And you’re gonna see a fantastic blazer and tie, because I am always on point when you see my sessions, absolutely. But you know what Chad, there’s some additional resources down at the bottom of the page, almost two-third of the way down. So if you go down to the area that says “Resources”… And actually, just above that there’s “Benefits”. People with low vision often have difficulty reading text that does not contrast with its background. And this can be exacerbated if the person has color vision deficiencies, that [lowers] contrast even further. So it tells you what’s the benefit, the “Why”. Why does this really matter? And then there’s a bunch of cool resources: color contrast analyzer, all these different color contrast tools. I wish they would maybe list my tool, my InDesign plugin for color contrast that you can find on www.accessibilityscripts.com by the way.

Chad Chelius
Absolutely.

Dax Castro
And then it gives you some techniques, some situations. So if you scroll down there a little bit, you’ve got G18. And some of these don’t necessarily apply to documents, but they can definitely give you information on the rule as a whole. If text is less than 18 point and not bold, or less than 14 point and bold, then there’s some criteria, there’s some stuff that’s going to tell you and give you some different situations. So definitely, there’s a lot more here than just the rules.

Chad Chelius
And there’s a really great section in here called “Sufficient Techniques”, which is really great, because they kind of outline a couple of different situations. So they have Situation A, where it says: “Text is less than 18 point if not bold, and less than 14 point if bolt.” And then it kind of goes over a couple of the parameters that apply to that situation.

Dax Castro
You know, it’s funny, Chad. I always struggle with how to tell people right font size minimums. I’m always like 18 point bold, or 14 point and bold, or 18 point and not bold, like this actually if text is less than 18 point and not bold… The text right here, I’m going to steal this from now on. It’s the best. It seems to be the most least confusing way to say it. Because I always say, if it’s 18 point, 18, 17, 16, 15 [or] anything not bold up to 18 point. [But] if it’s 19 point, then now it’s considered large text. And so you have to have this weird awkward conversation about to kind of reinforce that point of… Because you’ll always get the question, “Well, what if it’s 17 point and not bold?” And you’re like, “Yeah, that’s so considering.” So you know, it’s interesting.

Chad Chelius
Well, yeah, and you know, it’s funny, because I mean, these are very… The guidelines are created for a very general audience. You know what I mean? Like, they don’t count on having designers like me or like you as part of the audience, because I ran into this with a client – it was a bank – and you know, banks always have documents that they put out, and then there’s always the fine print. Well, here in the United States, legally, that text has to be a minimum of 6-point in size.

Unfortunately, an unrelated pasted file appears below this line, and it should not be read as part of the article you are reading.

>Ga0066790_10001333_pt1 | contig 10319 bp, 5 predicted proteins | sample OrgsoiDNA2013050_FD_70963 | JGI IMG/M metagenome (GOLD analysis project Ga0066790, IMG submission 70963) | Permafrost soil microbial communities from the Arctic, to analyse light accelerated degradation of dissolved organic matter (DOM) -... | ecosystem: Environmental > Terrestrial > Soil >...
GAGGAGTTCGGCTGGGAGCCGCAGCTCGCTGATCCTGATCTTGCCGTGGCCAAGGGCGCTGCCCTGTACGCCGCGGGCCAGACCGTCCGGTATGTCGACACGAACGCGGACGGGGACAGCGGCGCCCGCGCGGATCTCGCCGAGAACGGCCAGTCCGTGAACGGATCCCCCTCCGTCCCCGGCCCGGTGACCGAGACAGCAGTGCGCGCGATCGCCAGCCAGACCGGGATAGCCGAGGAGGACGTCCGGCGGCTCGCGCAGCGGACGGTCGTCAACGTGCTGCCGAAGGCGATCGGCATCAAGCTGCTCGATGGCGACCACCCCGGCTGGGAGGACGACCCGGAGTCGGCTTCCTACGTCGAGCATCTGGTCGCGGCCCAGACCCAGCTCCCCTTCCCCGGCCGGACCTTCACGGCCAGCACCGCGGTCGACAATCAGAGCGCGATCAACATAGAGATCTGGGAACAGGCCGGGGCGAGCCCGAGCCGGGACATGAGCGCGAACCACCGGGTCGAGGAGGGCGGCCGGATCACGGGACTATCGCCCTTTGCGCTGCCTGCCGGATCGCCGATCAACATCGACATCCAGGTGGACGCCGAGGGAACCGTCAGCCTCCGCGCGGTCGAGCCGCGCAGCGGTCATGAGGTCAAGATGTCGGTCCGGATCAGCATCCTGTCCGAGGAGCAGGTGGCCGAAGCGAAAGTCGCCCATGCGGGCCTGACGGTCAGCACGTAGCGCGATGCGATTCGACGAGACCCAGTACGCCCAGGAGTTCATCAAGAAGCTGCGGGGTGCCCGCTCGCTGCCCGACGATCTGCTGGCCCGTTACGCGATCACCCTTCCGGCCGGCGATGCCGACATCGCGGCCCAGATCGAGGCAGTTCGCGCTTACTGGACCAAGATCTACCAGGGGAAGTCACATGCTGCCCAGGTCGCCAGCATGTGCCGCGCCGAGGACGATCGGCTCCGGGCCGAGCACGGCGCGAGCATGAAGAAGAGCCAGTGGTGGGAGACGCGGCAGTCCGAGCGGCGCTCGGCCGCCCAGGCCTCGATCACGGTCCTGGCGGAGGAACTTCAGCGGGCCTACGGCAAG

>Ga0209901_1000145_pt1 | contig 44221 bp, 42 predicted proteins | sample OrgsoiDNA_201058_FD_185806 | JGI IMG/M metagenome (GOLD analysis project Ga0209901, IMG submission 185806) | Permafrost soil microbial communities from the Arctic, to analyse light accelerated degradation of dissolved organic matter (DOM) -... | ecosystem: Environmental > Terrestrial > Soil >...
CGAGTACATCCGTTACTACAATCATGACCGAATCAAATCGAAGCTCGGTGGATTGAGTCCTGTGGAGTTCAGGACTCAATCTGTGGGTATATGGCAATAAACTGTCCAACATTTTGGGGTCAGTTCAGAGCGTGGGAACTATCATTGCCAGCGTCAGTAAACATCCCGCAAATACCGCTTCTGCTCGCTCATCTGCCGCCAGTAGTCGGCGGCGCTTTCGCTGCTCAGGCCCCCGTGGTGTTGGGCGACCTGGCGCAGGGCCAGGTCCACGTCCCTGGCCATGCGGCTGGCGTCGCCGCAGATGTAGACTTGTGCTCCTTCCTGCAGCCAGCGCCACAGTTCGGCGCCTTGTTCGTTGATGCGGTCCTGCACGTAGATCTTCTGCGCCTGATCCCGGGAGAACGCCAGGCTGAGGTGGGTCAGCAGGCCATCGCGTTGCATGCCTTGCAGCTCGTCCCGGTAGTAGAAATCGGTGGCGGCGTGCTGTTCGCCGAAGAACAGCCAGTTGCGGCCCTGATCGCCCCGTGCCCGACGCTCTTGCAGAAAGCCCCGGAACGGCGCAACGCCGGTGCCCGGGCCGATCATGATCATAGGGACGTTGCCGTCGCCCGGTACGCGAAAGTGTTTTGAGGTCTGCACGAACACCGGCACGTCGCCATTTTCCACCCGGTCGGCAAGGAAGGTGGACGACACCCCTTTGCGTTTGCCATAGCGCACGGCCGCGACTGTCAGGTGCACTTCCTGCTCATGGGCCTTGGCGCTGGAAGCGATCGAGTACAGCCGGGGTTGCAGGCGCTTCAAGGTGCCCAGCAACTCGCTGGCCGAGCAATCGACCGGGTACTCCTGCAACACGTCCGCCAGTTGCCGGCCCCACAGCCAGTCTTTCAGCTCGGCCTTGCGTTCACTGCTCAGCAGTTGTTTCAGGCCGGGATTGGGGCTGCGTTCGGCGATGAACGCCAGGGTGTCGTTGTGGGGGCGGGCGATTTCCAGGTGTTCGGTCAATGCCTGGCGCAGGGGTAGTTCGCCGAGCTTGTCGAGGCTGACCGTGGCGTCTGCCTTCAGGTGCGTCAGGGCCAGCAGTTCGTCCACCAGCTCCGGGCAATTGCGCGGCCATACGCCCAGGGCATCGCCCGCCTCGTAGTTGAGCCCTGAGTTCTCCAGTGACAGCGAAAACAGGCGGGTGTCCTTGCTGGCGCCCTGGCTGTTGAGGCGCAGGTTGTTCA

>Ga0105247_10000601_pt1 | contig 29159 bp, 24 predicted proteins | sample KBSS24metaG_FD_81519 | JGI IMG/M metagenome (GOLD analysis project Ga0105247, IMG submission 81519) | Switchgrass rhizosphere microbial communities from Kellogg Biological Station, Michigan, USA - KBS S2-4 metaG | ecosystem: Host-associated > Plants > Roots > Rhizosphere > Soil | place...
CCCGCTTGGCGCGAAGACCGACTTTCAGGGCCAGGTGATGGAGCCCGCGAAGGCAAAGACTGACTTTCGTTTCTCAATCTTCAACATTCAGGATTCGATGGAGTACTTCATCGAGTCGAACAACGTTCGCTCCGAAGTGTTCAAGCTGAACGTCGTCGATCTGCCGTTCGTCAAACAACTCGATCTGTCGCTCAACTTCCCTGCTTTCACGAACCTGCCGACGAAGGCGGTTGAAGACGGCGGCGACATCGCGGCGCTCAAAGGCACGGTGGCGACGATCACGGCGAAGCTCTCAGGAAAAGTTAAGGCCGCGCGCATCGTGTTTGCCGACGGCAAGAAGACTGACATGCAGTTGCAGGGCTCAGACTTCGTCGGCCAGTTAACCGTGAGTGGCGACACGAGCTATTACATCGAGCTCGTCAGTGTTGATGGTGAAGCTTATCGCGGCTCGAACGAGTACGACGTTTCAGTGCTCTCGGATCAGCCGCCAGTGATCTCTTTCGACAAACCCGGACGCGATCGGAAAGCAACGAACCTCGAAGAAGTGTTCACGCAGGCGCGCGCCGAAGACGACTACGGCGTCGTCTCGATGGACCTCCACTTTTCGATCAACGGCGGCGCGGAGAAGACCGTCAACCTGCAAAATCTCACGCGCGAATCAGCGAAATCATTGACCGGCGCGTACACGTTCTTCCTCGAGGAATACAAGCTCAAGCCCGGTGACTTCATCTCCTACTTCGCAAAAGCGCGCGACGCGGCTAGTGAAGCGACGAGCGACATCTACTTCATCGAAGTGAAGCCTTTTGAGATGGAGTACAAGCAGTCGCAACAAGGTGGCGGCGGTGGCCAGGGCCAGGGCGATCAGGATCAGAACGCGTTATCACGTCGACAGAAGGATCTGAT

Dax Castro
Oh no way.

Chad Chelius
Yeah, it’s actually like a legal thing. But as a designer, we know that some fonts have a smaller x-height than others. And so I don’t want to say it’s cheating, because technically, it’s 6-point, but you’re obviously going to pick a font that has a small x-height, so you can cram even more text in there. So the same thing applies here. I mean, you could say 18-point, but if it’s a font with a small x-height, probably, effectively it might be 16-point compared to a lot of other.

Dax Castro
Well, and you know what’s funny, you bring that up, Chad. Because if you look on contrast minimums, if you look under the section for intent of this success criterion, there’s actually a green note one and two that talks about that very thing. It talks about one point equals 1.33 pixels. Therefore, 14 point and 18 point or the equivalent of 18.5 pixels and 24 pixels [respectively]. So it literally says here.

Chad Chelius
Right. Yeah, they are paying attention to that. That’s really interest.

Dax Castro
But you know what’s funny is, of course, someone’s gonna go to court and be like, “I pick 6-point. What do you want me to do? I’m not a fontographer. I don’t understand this.” And then they’re…

Chad Chelius
I think that’d be a hard fight.

Dax Castro
Well, you know, it goes back to intent. They’re trying to do something under pretty easily to think so. So the Web Content Accessibility Guidelines [is] definitely a place you should have bookmark, definitely look at those eyes success criteria. You know, another thing though, Chad, is something that I didn’t know for a while is the PDF techniques area of WCAG. Right?

Chad Chelius
Oh yeah, yep. And you know, I refer clients do that a lot. Because one of the things that I often get asked and this is one of the challenges of teaching PDF remediation to people that they will say to me, “Do you have a checklist of all of these things in one handy location?” And you know, the one thing I’ll say about PDF remediation, in general is, the order that you do things is not really super important. I mean, to some degree it is, because, logically, you’ll want to do certain things before others. But if you want to add the title at the very end, add it at the very end, or if you want to do it as a first thing, do it as the first thing. But you’re right, Dax. If you do a quick Google for a WCAG. PDF, one of the first results you’ll get, and it’s going to be a www.W3.org link is the PDF techniques for WCAG 2.0.